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How to Make a DIY Bed Buddy (a cozy microwave heating bag)

One of my favorite things when I am cold, achy, or sick is my bed buddy. My older sister got me one a while back and I love it. It even had a nice smell to it when heated, which sadly is now mostly faded. However, lately, whenever I warm it up and snuggle up, my husband somehow manages to get his hands on it and steal it away! So… I thought I would make him one (and perhaps a new one for myself soon too).

At first, I was planning to make it rather simple – sew 2 rectangles together, fill with rice and tada! However there are a few things that I considered:

 

  1.  It would be nice if the rice didn’t all fall to one side or the other and was more spaced out along the length of the bed buddy.
  2. Washing the bed buddy, or at least the outer layer, would come in very handy.
  3.  If I was going to make an outer layer anyhow, it would be nice to be able to use the inserts individually as hand-warmers if needed.

So, after much thought, I came up with this design. Basically, I mbean rice bags and long rectangle with handles and pockets for the rice bags to slip into. Velcro was considered to hold each bag in its pocket, but I didn’t like the idea of it scratching me, so I found another way! I was actually very pleased with how the design turned out and really love the way it looks (even despite my sloppy sewing skills!).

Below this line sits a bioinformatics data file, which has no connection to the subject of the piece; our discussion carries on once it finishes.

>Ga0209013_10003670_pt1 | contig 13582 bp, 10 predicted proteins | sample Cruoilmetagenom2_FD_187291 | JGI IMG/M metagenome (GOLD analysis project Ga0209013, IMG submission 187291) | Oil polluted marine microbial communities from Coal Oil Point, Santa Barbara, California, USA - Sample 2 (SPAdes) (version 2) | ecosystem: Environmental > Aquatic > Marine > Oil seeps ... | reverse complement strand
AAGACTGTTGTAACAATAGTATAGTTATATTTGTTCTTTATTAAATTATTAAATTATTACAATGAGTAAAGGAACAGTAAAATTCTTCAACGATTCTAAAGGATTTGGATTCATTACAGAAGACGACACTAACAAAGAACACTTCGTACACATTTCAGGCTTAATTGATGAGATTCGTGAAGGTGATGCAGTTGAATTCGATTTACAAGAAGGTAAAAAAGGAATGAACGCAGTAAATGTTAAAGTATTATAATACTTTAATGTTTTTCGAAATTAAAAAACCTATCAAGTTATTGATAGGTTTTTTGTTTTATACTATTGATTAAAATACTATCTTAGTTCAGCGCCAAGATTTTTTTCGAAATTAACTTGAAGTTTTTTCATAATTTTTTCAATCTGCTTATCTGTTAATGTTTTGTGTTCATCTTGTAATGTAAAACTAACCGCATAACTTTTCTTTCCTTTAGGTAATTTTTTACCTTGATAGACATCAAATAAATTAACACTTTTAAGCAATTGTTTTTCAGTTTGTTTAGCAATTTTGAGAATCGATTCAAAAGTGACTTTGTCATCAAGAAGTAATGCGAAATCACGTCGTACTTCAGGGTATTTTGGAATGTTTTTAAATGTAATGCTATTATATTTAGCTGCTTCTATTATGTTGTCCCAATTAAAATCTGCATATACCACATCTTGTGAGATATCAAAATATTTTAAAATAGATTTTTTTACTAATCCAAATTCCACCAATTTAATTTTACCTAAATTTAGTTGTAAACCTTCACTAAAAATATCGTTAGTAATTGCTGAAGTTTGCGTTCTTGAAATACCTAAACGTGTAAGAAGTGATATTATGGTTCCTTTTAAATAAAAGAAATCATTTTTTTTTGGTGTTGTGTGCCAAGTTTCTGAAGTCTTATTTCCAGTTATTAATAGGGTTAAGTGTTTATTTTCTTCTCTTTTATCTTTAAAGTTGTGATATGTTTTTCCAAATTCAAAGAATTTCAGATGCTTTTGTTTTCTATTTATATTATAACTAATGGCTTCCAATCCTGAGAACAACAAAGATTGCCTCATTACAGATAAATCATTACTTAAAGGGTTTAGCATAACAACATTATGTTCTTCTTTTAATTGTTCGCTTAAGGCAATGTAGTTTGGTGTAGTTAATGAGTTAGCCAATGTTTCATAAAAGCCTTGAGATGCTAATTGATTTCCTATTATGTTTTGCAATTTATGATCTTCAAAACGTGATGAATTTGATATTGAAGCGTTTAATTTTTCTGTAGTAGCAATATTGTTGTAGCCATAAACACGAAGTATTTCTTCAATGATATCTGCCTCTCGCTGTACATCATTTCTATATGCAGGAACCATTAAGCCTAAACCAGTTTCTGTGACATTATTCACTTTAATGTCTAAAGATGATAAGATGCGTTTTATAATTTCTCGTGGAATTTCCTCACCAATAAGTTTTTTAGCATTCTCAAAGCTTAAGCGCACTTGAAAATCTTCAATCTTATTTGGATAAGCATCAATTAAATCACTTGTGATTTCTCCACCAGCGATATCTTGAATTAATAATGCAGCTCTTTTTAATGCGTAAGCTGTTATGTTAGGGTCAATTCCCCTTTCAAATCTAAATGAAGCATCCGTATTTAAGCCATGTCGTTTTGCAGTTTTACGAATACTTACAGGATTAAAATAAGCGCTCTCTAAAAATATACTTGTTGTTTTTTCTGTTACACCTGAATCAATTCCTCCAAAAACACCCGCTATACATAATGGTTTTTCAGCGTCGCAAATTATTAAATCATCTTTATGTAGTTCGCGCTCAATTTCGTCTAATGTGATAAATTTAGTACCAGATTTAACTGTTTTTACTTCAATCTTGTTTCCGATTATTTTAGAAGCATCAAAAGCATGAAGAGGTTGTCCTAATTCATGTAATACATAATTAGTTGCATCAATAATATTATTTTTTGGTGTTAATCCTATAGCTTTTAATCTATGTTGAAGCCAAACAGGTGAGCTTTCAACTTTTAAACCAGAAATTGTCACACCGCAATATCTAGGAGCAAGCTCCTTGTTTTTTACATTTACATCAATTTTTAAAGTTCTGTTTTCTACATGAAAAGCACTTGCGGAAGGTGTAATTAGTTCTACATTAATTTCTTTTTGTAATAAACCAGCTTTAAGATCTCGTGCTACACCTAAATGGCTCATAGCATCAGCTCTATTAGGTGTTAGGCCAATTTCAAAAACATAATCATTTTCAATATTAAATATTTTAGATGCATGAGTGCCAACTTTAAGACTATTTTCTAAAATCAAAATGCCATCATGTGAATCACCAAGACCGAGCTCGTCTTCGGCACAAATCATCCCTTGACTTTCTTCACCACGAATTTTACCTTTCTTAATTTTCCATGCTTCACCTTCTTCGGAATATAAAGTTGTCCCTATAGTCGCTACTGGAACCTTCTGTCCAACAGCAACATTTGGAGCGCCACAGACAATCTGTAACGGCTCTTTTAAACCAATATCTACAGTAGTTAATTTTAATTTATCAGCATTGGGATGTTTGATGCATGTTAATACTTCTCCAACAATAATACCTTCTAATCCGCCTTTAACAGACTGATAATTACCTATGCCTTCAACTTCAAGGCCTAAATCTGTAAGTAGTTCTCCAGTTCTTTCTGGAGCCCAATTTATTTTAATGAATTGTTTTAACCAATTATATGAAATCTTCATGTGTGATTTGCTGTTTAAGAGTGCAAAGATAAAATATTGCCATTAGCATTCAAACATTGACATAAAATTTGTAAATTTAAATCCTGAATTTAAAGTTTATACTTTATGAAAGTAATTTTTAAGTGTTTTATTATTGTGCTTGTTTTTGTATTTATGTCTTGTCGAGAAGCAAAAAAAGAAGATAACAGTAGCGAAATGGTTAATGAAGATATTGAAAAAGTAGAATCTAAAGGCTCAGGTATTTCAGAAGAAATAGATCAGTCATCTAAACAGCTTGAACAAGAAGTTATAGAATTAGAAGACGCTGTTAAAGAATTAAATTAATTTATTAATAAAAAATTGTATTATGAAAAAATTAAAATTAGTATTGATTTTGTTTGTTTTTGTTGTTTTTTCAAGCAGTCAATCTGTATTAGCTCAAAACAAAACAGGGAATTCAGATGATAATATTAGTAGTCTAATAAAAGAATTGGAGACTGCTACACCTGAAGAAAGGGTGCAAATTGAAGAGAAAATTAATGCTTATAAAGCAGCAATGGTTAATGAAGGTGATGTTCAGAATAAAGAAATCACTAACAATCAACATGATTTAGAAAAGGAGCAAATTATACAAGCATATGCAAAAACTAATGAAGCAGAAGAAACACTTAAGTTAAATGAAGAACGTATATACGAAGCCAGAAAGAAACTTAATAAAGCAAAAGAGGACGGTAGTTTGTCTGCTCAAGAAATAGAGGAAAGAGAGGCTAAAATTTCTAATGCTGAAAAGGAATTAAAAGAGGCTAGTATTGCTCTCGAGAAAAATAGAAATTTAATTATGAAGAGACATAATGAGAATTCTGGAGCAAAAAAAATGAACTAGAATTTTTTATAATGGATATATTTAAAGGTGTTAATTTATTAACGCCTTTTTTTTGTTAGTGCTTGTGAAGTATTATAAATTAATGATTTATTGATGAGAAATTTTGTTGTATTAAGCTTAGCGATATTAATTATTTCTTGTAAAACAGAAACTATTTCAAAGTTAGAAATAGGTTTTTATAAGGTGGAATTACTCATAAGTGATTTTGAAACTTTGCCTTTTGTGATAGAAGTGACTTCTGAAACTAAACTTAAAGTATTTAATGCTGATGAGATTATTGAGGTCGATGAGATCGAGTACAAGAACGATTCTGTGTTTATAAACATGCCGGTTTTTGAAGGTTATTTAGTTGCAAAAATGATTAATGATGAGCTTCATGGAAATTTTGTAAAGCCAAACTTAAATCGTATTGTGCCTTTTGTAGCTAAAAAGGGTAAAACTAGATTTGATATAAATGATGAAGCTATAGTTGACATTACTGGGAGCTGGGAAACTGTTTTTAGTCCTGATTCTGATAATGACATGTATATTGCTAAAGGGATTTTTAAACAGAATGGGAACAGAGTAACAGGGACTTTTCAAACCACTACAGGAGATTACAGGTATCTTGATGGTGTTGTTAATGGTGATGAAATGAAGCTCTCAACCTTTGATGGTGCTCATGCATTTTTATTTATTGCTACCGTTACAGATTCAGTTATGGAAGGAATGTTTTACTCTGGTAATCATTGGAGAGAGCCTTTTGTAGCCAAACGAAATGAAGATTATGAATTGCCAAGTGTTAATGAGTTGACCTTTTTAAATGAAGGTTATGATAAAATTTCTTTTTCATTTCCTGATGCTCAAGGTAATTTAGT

ade 6 small

I hope you like this tutorial. Please let me know if you have any questions and I would love to see what anyone else makes based on this – even if it puts mine to shame! 😉

 INSTRUCTIONS: 

 PART ONE: Making the “hand-warmer” inserts! 

1 2 3 making bean bag hand warmer inserts

This is the easy part. Basically, you are making 6 “bean” bags. Dimensions don’t really matter as long as you make them all the same size. I decided I wanted each one to be about 5″x7″, so I cut 12 rectangles measuring 6″x8″ to allow ample room for seams:

Finished Bean Bag Hand-Warmer Inserts Stacked Filling the Bean Bag Hand-Warmer Inserts With Rice and a Funnel

  1. Cut 12 rectangles from your cotton fabric of choice (I used a dinosaur print flannel).
  2. Place them right sides together in pairs (for 6 total pairs).
  3. Sew around the edges, leaving an opening large enough to turn them right side out again.
  4. Turn each bag right side out.
  5. Top stitch along the edges (I played with my decorative stitches) to give it a finished look. Remember NOT to stitch over the opening!